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Hi guys (and gals i suppose),

I've got a house that was built in the 40's and a few of the doors have a similar problem. After many years, the screws holding the door hinges to the frame are starting to wiggle, presumably because the wood around the screws is deteriorating. I've tried replacing the screws (which look like #6) with a #8 screw, but the larger size of the screw heads interfere with the hinge closing completely.

Any suggestions on how to solve this problem?

Thanks in Advance!
 

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I've done this repair by gluing in a dowel, chopping it off with a chisel and re-inserting the screw. Last one I did was 4 years ago and no problems since.
 

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No Longer Here, BY CHOICE
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I would drill the screw hole out and glue in a plug. If you use dowels, youll be screwing into end grain which dosnt tend to hold screws very well.
 

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Old School
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Hi guys (and gals i suppose),

I've got a house that was built in the 40's and a few of the doors have a similar problem. After many years, the screws holding the door hinges to the frame are starting to wiggle, presumably because the wood around the screws is deteriorating. I've tried replacing the screws (which look like #6) with a #8 screw, but the larger size of the screw heads interfere with the hinge closing completely.

Any suggestions on how to solve this problem?

Thanks in Advance!
A #6 sounds pretty small for a passage door hinge. Most hinges are packed with a #9 x 1" screw. Maybe the screw choice you have is an oversized head. You could try a different screw, preferably a coarse thread screw but longer.

If you don't have a plug cutter, you can chisel off some face grain pegs and pare them if necessary to fit. Glue them in and pilot the hole for the screws you will use.






.
 

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Old Methane Gas Cloud
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A #6 sounds pretty small for a passage door hinge. Most hinges are packed with a #9 x 1" screw. Maybe the screw choice you have is an oversized head. You could try a different screw, preferably a coarse thread screw but longer.

If you don't have a plug cutter, you can chisel off some face grain pegs and pare them if necessary to fit. Glue them in and pilot the hole for the screws you will use.
I have to agree with Mike. Behind the door jamb there is a space about 1/2" and then the framing 2x4. Screws 2-1/2 or 3 inches will do wonders. The longer screws can assist in aligning a door that drags on the floor. It is amazing how much an 1/8 of a turn of the screw in the top hinge will lift the door bottom.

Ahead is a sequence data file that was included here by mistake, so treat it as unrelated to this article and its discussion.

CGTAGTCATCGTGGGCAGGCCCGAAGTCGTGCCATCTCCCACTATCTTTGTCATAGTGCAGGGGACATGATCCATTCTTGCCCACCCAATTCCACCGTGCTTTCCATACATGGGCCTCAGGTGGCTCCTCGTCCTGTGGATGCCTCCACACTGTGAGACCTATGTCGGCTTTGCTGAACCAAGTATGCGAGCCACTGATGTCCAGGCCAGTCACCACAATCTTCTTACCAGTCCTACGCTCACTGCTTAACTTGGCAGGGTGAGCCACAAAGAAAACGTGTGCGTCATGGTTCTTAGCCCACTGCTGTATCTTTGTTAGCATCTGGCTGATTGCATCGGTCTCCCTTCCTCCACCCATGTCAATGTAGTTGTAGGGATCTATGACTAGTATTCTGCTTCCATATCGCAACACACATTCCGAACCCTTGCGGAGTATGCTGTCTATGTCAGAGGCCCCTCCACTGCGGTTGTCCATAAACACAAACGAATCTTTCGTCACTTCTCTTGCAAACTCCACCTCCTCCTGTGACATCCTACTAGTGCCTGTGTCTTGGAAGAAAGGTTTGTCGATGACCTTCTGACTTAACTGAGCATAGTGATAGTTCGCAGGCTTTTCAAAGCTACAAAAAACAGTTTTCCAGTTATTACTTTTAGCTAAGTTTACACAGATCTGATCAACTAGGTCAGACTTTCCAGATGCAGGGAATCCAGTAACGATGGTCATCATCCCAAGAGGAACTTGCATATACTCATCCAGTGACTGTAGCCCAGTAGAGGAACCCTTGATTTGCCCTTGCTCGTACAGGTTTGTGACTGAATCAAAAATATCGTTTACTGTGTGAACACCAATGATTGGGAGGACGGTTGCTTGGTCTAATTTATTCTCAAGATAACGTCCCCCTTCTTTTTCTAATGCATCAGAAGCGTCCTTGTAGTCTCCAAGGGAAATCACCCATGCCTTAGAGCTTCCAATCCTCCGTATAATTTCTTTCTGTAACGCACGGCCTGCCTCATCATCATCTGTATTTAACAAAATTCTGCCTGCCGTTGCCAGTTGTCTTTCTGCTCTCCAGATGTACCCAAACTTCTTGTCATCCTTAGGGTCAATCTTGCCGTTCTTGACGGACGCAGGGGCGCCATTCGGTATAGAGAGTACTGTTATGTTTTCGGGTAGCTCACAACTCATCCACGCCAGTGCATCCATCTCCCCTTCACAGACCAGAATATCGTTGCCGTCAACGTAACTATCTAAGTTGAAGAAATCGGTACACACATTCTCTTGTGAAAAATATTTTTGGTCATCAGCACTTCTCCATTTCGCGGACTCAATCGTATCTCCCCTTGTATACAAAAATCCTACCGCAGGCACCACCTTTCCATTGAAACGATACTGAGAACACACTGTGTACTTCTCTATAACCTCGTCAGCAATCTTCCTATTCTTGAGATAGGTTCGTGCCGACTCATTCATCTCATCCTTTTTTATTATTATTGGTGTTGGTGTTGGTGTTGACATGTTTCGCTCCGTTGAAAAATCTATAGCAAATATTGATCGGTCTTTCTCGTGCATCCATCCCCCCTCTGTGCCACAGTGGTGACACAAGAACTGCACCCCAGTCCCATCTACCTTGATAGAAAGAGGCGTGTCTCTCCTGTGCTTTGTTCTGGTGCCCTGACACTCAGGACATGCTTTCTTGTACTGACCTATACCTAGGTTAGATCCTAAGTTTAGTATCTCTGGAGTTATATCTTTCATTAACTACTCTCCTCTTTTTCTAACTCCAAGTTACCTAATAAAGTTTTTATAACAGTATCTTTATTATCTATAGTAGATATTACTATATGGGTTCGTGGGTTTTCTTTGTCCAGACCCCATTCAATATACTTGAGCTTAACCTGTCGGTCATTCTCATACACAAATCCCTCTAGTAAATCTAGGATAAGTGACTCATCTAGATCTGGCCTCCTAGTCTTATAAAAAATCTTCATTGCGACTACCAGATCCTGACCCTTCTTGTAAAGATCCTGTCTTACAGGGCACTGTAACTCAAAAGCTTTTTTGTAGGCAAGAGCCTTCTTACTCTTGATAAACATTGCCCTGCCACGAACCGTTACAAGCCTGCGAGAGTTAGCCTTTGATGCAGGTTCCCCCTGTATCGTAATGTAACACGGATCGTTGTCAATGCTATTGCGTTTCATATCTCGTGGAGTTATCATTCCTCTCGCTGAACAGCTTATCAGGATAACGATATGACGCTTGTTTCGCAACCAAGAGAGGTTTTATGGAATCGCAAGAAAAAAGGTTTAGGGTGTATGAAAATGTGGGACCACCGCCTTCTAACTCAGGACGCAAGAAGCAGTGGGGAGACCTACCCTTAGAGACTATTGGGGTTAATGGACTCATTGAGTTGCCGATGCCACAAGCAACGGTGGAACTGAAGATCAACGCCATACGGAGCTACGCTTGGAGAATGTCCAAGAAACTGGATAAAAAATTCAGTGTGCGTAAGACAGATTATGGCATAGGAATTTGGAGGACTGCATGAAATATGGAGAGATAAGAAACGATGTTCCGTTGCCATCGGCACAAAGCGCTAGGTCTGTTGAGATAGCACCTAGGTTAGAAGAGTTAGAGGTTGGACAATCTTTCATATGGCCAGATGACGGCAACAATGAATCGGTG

The #6 sounds like cabinet hinges. The solution is to remove the screws from the hinge. Re-drill the hole at 1/4". Then plug the hole with a 1/4" dowel and glue. (Use a modern glue like Tite Bond) Then re-drill with the appropriate size pilot drill for the screw.

Tip - Don't try to do all the screws at once. Do one in the hinge, re-install the hinge with the remaining screws and then move to the next hinge. The next day when the glue is dry drill the pilot hole for the screw using a Vix bit to start the hole. With the door securely held in place you can now repeat the process hinge by hinge for the remaining screws. This may take a bit longer but the door will remain perfectly aligned.
 

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McFeely's sells some long, small headed screws if you want to keep the original hinge plates. I've seen them on older house doors too. I've fixed many door problems with 3" screws, but be careful not to warp the casing when driving the screws into the framing.

Also, avoid dowels because in time, the screw will pull out of the end grain. Buy a plug cutter set and glue a plug into an oversized hole. If you place the plug carefully, no sanding is required. I always use poplar or maple for the plugs, since I always have some in the shop!
 

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Two separate paragraphs; two separate thoughts.
I should have made two separate posts for clarity, I suppose.

Anyway, if one intends to use the original screws, screw them into long grain not end grain.
 
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